February 21st 1965, New York City – Minister El-Hajj Malik El-Shabazz, more commonly known as Malcolm X, is assassinated by three members of The Nation of Islam during one of his meetings at the Audubon Ballroom. His devoted wife and mother of his children, Sister Betty Shabazz, witnesses the murder. He never gets the chance to see this book in its entirety – and yet it is one of the most influential and electrifying reads of the twentieth century.
Alex Haley had served in the US Coast Guard for 20 years when he first got a start on his writing career in New York City in 1959. He had proposed an article on the ‘cult’ of The Nation of Islam to Reader’s Digest, and was looking to interview the organisation’s chief of staff, Minister Malcolm X. Haley tells of his first meeting with the outspoken leader in the Muslim restaurant which he frequented. When he asked someone how he could meet with Malcolm, a man pointed out the Minister in a phone booth, who soon approached. After finding out Haley’s intentions, Malcolm X said, ‘You’re just another one of the white man’s tools sent to spy!’
Born Malcolm Little in 1925 Omaha, Nebraska, his story begins with his childhood, recounting the breakdown of his family after his father’s murder, and by the authorities after his mother’s mental collapse. Following his exodus of the Midwest, Malcolm made his way to Boston before heading to Harlem, where he was introduced to a hedonistic life of crime, women and drugs. He was sentenced to ten years imprisonment in 1946, and it was here in prison where he first became aware of The Nation of Islam. From that moment on, the man the world would forever affiliate with civil rights activism, Black Muslims and militancy was on his way to making history, however not without forging some dangerous enemies.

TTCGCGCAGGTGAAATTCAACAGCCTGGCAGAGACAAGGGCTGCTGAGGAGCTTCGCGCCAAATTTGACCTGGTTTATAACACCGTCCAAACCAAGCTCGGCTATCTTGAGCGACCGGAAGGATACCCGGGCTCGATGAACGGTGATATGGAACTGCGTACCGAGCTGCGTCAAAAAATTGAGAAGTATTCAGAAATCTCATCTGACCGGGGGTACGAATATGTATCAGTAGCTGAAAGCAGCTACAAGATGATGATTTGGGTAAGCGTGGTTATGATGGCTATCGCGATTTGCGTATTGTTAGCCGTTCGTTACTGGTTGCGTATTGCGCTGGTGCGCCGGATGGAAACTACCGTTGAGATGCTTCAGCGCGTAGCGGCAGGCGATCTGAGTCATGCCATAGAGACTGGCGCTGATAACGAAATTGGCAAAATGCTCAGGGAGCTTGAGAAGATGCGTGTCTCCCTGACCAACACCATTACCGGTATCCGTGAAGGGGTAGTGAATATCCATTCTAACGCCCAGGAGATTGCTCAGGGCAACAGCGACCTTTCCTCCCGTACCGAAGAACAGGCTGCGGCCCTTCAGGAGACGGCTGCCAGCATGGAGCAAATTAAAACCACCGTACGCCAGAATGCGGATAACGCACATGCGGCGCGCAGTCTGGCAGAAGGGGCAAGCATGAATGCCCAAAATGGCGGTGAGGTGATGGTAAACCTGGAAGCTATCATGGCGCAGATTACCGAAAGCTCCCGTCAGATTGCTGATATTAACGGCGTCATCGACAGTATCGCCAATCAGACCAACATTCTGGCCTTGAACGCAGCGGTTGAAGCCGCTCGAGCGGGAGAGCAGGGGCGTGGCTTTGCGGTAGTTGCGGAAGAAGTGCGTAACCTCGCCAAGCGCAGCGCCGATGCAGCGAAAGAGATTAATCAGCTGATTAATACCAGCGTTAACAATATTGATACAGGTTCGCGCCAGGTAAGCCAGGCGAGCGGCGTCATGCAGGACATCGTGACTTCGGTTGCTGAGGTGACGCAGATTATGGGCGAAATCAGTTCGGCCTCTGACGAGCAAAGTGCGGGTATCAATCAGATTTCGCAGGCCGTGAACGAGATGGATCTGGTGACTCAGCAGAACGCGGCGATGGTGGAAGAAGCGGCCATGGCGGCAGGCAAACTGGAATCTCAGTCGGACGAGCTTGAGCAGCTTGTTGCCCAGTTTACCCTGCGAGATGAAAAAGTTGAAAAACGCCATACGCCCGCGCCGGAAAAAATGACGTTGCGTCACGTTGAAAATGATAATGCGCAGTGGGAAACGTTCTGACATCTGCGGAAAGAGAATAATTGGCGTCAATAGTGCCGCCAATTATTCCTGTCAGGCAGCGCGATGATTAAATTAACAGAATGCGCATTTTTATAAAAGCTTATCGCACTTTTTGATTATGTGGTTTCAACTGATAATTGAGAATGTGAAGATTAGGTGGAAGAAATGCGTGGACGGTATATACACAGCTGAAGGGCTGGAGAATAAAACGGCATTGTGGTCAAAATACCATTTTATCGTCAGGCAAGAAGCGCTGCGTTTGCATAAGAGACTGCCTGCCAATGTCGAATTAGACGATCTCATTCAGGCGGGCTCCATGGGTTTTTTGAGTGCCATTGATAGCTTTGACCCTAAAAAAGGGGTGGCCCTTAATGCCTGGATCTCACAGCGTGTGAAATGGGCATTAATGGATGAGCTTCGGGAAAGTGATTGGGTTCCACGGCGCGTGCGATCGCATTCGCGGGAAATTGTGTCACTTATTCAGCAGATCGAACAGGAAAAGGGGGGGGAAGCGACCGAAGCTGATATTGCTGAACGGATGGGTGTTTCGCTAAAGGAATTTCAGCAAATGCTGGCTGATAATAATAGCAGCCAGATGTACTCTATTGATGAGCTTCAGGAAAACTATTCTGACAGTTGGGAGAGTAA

At times it is hard to remember that this autobiography was written ‘as told to Alex Haley’, and that often Haley would collect the handwritten thoughts Malcolm would scribble as he spoke, to aid Haley in his writing approach. Haley’s skill in disguising his own voice in the book and allowing Malcolm’s voice to override, as if he is speaking directly to the reader, shows Alex Haley’s brilliance. The foreword, also written by Haley after Malcolm X’s assassination, sheds light on that air of mysticism surrounding the captivating civil rights leader. Although an extremely polarising public figure who was once labelled ‘the angriest Negro in America’, Malcolm X was much more than just the fear inducing, Black Muslim militant the media portrayed him as. His articulation and insights into the psyche and worlds of the black man and white man are what makes him so magnetic to audiences. An extraordinary and essential read about one of recent history’s most fascinating people.
Image care of Teuila Krause